By Ronald Slusky
Ronald Slusky mentored dozens of attorneys in “old school” invention analysis and claiming principles over a 31-year career at Bell Laboratories. He is now in private practice in New York City. This article is adapted from his book “Invention Analysis and Claiming: A Patent Lawyer’s Guide” published by the American Bar Association and available at ababooks.org. Ron can be reached at 212-246-4546 and email@example.com.
An invention should be claimed as broadly as the prior art will allow.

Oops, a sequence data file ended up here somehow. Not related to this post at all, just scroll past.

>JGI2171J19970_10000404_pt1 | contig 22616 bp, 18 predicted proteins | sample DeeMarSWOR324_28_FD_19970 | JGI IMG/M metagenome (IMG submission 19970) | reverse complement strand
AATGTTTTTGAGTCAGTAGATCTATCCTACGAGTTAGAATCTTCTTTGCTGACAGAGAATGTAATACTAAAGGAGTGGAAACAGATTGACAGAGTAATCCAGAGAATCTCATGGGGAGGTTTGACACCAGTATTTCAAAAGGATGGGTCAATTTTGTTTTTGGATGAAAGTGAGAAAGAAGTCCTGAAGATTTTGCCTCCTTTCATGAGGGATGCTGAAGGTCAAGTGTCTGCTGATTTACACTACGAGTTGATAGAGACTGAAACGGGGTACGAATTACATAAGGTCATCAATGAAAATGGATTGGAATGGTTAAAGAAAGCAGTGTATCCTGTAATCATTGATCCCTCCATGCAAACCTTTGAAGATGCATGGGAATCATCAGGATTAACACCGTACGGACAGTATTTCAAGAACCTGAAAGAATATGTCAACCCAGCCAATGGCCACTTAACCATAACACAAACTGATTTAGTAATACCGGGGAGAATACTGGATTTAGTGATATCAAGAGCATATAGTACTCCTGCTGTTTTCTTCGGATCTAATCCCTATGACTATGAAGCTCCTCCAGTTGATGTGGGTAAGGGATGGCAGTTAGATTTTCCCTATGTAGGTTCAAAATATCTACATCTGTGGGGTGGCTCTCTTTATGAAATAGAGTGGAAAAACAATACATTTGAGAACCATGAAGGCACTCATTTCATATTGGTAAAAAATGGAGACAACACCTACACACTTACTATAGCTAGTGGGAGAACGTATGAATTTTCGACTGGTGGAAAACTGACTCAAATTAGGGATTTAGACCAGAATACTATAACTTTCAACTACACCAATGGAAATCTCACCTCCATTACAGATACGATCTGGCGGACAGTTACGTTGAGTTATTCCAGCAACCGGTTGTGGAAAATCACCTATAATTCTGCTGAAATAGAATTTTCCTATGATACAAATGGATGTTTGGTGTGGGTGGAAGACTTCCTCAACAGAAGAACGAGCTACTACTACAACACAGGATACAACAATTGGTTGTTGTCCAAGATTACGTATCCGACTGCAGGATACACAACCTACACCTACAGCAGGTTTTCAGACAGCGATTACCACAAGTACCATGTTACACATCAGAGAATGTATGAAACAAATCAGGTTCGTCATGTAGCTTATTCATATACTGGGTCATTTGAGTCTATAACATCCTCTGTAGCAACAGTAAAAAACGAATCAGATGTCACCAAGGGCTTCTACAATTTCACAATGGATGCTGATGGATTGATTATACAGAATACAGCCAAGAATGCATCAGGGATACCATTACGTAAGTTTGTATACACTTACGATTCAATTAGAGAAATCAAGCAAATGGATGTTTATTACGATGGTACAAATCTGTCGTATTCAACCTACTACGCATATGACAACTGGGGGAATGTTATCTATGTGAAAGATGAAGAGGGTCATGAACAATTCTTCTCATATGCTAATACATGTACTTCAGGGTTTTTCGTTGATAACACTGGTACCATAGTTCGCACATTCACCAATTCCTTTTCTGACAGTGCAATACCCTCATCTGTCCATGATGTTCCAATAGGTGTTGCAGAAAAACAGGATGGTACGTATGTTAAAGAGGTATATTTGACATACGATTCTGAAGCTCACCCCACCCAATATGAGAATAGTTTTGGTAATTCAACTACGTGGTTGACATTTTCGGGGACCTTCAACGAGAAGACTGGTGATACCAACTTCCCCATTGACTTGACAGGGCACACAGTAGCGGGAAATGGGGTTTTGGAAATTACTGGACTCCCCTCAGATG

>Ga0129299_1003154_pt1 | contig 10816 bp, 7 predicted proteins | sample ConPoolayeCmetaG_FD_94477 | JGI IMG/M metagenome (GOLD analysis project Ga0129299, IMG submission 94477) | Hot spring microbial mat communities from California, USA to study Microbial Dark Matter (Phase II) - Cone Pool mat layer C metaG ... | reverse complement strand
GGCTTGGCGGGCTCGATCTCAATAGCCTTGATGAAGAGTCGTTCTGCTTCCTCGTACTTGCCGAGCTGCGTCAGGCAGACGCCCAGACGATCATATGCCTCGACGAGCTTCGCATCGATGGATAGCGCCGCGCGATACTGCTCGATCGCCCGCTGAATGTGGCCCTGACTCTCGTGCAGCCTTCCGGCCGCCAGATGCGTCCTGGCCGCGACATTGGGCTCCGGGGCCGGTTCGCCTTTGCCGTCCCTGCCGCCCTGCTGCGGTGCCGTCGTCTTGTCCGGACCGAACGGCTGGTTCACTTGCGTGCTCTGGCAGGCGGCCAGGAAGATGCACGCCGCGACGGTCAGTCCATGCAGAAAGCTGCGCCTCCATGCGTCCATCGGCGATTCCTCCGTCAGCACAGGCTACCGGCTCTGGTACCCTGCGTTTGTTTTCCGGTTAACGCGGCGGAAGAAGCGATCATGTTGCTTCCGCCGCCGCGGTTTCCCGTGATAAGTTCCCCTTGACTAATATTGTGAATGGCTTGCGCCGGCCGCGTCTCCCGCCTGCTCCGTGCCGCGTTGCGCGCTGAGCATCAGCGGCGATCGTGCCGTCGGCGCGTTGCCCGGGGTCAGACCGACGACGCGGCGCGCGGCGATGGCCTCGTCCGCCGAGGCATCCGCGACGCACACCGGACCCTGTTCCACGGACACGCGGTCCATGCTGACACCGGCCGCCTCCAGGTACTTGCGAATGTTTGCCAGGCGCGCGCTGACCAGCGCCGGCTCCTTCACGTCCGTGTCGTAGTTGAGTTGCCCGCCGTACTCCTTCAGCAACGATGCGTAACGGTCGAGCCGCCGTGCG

Some practitioners are taught that the best way to arrive at such a claim is a process that the author refers to as “pruning and distilling.” A claim of some indetermine breadth is drafted. The claim is then broadened by pruning away limitations; broadening individual recitations; and/or coalescing two or more limitations into a single one (e.g., “pointing” and “clicking” become “selecting). The process continues until any further broadening would cause the claim to read on the prior art. That which remains is supposedly the broadest possible claim to the invention.
Previous columns2 showed how this is a sub-optimal strategy because the underlying invent...